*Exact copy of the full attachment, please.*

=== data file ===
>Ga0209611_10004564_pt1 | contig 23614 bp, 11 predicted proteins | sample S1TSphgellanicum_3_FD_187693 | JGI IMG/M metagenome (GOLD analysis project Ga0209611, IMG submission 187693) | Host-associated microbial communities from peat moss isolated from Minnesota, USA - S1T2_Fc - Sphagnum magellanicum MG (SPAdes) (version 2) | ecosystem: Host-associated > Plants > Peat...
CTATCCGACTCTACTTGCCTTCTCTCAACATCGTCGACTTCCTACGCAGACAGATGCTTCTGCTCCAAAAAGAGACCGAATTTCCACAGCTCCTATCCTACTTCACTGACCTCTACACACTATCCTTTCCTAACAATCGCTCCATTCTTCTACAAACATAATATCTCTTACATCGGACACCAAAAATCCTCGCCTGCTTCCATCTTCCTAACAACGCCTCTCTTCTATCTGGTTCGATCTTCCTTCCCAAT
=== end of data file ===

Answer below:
>Ga0209611_10004564_pt1 | contig 23614 bp, 11 predicted proteins | sample S1TSphgellanicum_3_FD_187693 | JGI IMG/M metagenome (GOLD analysis project Ga0209611, IMG submission 187693) | Host-associated microbial communities from peat moss isolated from Minnesota, USA - S1T2_Fc - Sphagnum magellanicum MG (SPAdes) (version 2) | ecosystem: Host-associated > Plants > Peat...
CTATCCGACTCTACTTGCCTTCTCTCAACATCGTCGACTTCCTACGCAGACAGATGCTTCTGCTCCAAAAAGAGACCGAATTTCCACAGCTCCTATCCTACTTCACTGACCTCTACACACTATCCTTTCCTAACAATCGCTCCATTCTTCTACAAACATAATATCTCTTACATCGGACACCAAAAATCCTCGCCTGCTTCCATCTTCCTAACAACGCCTCTCTTCTATCTGGTTCGATCTTCCTTCCCAAT